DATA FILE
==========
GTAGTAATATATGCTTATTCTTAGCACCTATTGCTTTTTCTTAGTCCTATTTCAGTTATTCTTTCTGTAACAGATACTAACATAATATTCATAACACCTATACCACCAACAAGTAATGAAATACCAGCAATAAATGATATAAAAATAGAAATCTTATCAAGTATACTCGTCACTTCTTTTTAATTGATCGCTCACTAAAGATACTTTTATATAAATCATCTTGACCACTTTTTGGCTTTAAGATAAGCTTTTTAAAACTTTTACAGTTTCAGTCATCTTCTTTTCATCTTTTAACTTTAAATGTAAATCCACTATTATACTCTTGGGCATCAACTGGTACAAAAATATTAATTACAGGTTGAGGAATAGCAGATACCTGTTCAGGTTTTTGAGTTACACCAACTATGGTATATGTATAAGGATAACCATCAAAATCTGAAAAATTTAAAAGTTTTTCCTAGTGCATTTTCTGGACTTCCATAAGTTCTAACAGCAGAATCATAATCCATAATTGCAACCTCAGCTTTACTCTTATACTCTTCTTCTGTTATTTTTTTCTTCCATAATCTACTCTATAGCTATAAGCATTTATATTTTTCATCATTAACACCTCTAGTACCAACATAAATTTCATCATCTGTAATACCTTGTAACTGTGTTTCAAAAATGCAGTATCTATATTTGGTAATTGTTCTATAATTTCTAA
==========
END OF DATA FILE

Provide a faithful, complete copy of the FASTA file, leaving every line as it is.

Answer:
GTAGTAATATATGCTTATTCTTAGCACCTATTGCTTTTTCTTAGTCCTATTTCAGTTATTCTTTCTGTAACAGATACTAACATAATATTCATAACACCTATACCACCAACAAGTAATGAAATACCAGCAATAAATGATATAAAAATAGAAATCTTATCAAGTATACTCGTCACTTCTTTTTAATTGATCGCTCACTAAAGATACTTTTATATAAATCATCTTGACCACTTTTTGGCTTTAAGATAAGCTTTTTAAAACTTTTACAGTTTCAGTCATCTTCTTTTCATCTTTTAACTTTAAATGTAAATCCACTATTATACTCTTGGGCATCAACTGGTACAAAAATATTAATTACAGGTTGAGGAATAGCAGATACCTGTTCAGGTTTTTGAGTTACACCAACTATGGTATATGTATAAGGATAACCATCAAAATCTGAAAAATTTAAAAGTTTTTCCTAGTGCATTTTCTGGACTTCCATAAGTTCTAACAGCAGAATCATAATCCATAATTGCAACCTCAGCTTTACTCTTATACTCTTCTTCTGTTATTTTTTTCTTCCATAATCTACTCTATAGCTATAAGCATTTATATTTTTCATCATTAACACCTCTAGTACCAACATAAATTTCATCATCTGTAATACCTTGTAACTGTGTTTCAAAAATGCAGTATCTATATTTGGTAATTGTTCTATAATTTCTAA